There are many aspects of volatility in today's supply chains, Douglass notes. Demand volatility is constant but has been accelerated in the current economy as companies have had to respond to sometimes dramatic changes in consumer buying habits. Another prevalent driver of volatility is merger and acquisition activity, he says. "M&As force companies to integrate new customer bases, new supply chain networks and new systems. This requires a major effort that is essentially ongoing." Another source of volatility is "right sourcing," which has become an underlying theme of many supply chains. "When a company changes where it produces or sources, it effectively also changes and rearranges supplier relationships and logistics relationships - and that creates tremendous volatility," he says.
The growth in volatility also means more supply chain risk and underscores the need for risk management, Douglass says. Companies need to take a macro view of how to manage their supply chain in light of these risks. For example, he says, when considering issues like where to locate facilities, they should look at how susceptible potential sites are to natural disasters or pandemics. If there are certain regions of the world that might be affected less than others, look at how the supply and demand chain can be shifted around to take advantage of that, he says.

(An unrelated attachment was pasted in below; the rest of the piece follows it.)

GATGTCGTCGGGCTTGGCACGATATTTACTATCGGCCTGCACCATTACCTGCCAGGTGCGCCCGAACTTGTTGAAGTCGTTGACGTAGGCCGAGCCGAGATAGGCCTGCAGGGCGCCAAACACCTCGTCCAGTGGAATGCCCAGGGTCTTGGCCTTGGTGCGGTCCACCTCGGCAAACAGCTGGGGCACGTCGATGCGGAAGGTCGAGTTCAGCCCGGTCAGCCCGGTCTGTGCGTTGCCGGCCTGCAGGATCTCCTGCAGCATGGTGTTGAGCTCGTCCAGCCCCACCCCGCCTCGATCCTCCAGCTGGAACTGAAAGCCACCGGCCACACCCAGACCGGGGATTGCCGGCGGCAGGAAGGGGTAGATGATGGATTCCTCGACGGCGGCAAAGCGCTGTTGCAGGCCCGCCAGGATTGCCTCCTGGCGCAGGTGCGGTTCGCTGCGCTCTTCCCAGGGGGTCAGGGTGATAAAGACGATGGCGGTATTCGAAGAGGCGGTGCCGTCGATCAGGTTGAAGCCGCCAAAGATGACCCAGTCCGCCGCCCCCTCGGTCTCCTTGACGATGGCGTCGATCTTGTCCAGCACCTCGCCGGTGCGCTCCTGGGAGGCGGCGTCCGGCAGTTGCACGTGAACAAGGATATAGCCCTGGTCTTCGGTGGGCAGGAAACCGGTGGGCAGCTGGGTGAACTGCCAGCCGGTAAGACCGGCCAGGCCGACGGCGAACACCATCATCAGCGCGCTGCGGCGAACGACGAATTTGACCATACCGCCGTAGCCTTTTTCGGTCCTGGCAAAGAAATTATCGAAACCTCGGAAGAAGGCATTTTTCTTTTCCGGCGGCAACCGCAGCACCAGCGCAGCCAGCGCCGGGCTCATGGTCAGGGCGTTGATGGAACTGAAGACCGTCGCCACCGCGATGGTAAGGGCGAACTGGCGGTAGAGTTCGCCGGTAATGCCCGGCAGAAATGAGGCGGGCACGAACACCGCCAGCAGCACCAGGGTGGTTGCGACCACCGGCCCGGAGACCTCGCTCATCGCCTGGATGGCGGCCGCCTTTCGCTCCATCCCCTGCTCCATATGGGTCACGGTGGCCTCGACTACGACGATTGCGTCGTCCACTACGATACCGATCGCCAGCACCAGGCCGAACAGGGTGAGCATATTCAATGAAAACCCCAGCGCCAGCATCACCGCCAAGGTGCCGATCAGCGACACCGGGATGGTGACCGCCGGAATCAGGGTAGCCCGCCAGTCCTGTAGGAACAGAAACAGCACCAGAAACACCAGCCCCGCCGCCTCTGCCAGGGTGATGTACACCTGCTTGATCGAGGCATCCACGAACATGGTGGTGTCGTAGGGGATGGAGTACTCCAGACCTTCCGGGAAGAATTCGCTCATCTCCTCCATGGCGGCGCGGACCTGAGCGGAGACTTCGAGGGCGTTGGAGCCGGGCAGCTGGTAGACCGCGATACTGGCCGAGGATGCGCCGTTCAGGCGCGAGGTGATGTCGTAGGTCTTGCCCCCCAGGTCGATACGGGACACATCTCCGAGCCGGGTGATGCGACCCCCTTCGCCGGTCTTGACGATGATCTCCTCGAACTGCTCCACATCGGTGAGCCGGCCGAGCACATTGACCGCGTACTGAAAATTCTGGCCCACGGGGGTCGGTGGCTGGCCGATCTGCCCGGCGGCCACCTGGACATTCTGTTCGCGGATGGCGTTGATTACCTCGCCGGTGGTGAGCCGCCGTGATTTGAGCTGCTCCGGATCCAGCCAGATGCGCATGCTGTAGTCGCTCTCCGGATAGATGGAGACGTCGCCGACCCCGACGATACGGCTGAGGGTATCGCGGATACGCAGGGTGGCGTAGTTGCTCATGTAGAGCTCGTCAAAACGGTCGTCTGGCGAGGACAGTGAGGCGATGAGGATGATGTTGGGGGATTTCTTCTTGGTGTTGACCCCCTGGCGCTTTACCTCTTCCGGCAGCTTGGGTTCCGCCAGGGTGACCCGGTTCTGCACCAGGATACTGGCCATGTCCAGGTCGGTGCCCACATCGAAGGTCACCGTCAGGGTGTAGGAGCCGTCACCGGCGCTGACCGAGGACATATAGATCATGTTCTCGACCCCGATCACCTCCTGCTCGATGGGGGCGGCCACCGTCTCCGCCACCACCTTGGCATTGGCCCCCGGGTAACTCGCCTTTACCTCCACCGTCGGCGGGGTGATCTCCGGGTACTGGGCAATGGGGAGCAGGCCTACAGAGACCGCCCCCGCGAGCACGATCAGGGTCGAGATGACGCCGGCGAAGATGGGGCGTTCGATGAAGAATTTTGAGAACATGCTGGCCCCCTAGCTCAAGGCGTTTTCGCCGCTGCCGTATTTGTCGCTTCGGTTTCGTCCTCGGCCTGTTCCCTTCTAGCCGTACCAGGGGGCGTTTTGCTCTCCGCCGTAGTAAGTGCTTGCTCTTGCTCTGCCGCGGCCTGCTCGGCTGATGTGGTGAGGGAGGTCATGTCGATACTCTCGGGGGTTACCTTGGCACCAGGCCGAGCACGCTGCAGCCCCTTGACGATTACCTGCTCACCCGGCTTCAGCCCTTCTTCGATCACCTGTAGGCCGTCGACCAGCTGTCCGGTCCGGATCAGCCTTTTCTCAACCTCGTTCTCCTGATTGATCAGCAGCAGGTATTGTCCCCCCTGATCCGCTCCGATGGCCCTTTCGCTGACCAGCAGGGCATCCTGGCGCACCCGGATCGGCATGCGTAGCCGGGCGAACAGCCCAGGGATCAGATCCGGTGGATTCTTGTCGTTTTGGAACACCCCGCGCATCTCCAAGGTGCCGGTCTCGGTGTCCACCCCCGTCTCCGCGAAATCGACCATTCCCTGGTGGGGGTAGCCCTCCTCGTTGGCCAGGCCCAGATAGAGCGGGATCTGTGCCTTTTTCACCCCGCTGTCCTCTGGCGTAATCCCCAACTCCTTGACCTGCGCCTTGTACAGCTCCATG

One way companies can combat volatility is to apply the notion of lean manufacturing across the supply chain, Douglass says. "From a technology standpoint, companies should ask how they can create lean commerce to reduce complexity in underlying technology platforms, which will enable them to support the rapid changes they are seeing in their business."
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